The next day I took Mia in after her horse therapy and spoke briefly to the teacher. I told her how much we appreciated all the hard work she's been doing with Mia. She really has worked hard to make sure Mia has moved forward, and anyone who goes into the class after not seeing Mia for a while is amazed by her progress. The teacher mentioned how difficult it is to adjust to teaching - she compared it to studying the Grand Canyon and then going to see it, which is an apt comparison, I think - and how she just wasn't sure how to get through to Mia. Mia is, I think, a bit more difficult to deal with than even other special needs kids, because she learns so very slowly and she really doesn't express herself very well - it's very hard to judge when she's angry or when she really gets something, for instance. The teacher also told me that she's still pinching the aides far too often, and I really think it's because they're not tough enough with her - you really have to get right in Mia's face and tell her, sternly if not angrily, that pinching is unacceptable. She'll get in eventually, but if you do it with a nice voice or half-heartedly, she'll just ignore you. The teacher speaks to her very sternly, and Mia doesn't pinch her. The teacher doesn't yell at her, but she's curt and keeps Mia focused on her when she's talking to her. The teacher told me she understands what I go through - Mia screams bloody murder when you make her work, and about 5-10% of it is actual discomfort or pain - the rest is whining. But when she's screeching so loudly, the tendency is to ease up on her and comfort her. I got over that a long time ago, and the teacher has finally moved past it too. She told me that many people at school have no idea what's going on with Mia, so they think the teacher is being cruel when she doesn't listen to Mia's whining. I've seen enough of the teacher's interactions with Mia to know that she doesn't do anything terrible, so I'm fine with the way she talks to Mia. I'll continue to keep an eye on her teacher, but I also told her that if anyone ever gets on her case about how she speaks to Mia, she should send them to me. If teachers don't give in to regular kids whining, why should they give in to Mia? The only difference is that regular kids whine using words, and Mia cries. If you spend any time with Mia, however, you quickly learn when she's crying "for real" and when it's just her trying to get out of doing something she doesn't want to do. She's a 7-year-old kid, after all - they all whine!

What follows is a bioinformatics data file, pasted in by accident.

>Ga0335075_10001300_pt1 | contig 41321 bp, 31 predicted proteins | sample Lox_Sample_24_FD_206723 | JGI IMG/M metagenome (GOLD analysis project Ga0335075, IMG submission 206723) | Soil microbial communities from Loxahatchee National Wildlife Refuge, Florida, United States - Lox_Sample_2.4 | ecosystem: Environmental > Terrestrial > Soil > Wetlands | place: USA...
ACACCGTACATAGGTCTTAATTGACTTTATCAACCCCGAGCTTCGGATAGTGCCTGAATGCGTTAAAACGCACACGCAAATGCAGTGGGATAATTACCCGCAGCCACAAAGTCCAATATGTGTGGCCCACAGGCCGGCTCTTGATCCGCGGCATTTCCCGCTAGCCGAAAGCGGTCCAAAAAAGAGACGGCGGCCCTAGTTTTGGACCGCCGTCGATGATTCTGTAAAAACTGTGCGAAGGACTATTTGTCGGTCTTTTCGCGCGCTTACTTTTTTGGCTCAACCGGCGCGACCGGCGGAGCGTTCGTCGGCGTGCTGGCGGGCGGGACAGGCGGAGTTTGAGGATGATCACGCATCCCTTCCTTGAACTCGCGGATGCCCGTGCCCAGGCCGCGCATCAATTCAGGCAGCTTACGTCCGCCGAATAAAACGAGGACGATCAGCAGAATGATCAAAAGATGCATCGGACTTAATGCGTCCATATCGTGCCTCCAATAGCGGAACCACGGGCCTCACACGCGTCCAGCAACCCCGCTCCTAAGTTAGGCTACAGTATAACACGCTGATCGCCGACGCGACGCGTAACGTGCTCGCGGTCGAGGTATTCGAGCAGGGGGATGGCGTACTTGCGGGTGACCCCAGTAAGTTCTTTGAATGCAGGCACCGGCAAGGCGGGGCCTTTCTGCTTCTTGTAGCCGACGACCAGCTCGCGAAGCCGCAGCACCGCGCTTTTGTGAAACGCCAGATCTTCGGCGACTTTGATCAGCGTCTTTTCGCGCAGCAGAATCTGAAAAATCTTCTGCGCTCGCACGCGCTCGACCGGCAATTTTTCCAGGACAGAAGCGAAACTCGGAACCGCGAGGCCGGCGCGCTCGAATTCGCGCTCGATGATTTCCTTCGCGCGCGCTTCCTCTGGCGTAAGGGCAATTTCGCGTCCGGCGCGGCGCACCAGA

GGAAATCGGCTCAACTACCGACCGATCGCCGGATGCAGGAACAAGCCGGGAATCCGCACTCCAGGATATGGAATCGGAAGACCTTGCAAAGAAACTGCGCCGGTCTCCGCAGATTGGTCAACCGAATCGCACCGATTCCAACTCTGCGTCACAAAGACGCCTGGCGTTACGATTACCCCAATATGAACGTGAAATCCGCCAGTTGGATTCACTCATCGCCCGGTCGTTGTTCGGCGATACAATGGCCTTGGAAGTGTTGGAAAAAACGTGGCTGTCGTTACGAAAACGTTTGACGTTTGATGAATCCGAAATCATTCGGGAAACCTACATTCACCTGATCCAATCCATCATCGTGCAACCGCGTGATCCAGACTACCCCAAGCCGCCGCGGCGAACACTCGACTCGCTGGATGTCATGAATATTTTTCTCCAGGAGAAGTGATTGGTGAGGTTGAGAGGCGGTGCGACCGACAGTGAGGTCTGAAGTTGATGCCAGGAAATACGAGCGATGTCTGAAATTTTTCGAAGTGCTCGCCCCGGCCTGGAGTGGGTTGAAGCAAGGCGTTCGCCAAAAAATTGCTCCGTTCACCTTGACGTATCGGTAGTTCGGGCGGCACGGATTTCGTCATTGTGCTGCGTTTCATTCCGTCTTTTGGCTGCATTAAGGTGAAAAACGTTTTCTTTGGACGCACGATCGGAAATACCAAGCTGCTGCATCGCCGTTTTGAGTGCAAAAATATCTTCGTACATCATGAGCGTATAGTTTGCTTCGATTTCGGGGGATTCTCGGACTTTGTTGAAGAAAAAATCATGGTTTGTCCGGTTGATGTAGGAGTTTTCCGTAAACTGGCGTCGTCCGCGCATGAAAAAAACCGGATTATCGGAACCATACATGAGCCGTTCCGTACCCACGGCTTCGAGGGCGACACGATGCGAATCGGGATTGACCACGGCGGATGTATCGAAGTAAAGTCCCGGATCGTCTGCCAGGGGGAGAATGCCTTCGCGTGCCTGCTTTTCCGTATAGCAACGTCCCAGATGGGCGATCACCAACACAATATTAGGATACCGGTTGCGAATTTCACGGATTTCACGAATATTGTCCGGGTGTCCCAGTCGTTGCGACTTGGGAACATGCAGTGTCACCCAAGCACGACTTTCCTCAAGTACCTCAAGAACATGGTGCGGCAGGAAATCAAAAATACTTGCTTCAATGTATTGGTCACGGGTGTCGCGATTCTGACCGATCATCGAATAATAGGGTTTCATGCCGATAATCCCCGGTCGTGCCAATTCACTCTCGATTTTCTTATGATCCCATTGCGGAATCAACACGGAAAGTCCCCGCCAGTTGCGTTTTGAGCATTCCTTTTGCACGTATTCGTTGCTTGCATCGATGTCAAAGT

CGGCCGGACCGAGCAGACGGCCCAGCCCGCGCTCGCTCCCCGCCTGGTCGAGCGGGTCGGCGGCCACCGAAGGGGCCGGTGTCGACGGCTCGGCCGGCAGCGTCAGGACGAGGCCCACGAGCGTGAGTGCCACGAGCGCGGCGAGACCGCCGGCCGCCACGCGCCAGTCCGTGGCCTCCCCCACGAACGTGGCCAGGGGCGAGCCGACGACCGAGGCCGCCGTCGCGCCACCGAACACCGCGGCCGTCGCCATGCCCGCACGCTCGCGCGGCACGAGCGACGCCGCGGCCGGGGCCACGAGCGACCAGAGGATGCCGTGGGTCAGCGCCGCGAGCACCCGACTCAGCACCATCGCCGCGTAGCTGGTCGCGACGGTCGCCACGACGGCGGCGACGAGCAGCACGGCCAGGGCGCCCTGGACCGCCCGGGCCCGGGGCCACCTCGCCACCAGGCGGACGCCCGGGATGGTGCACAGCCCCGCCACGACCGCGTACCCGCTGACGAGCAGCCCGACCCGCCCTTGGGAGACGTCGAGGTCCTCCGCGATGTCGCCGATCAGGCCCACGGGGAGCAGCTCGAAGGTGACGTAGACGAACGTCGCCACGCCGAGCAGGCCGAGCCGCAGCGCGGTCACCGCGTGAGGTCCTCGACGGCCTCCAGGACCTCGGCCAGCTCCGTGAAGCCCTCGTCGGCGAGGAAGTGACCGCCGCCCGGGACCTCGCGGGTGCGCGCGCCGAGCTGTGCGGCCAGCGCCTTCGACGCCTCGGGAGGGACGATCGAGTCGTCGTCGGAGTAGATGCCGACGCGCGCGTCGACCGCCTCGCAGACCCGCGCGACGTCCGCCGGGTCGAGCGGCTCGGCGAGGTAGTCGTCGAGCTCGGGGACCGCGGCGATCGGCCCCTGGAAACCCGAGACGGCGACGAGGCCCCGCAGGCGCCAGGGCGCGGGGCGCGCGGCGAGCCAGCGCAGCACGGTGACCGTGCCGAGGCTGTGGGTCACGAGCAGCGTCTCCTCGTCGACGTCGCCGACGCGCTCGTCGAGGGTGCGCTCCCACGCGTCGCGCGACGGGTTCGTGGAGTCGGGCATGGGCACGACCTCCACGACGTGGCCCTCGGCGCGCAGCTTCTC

I'm very glad everything went well, and I hope that Mia's even better next year, when we hope her physical issues with her legs are far behind her (fingers crossed there!) and that she's eating more and has more energy. Also, the teacher and aides will have a year of experience with her, so some of the crap she pulls won't work as well then. Such is the theory, of course. But it was still a good meeting, and I'm more hopeful about her schooling than I have been for most of this year.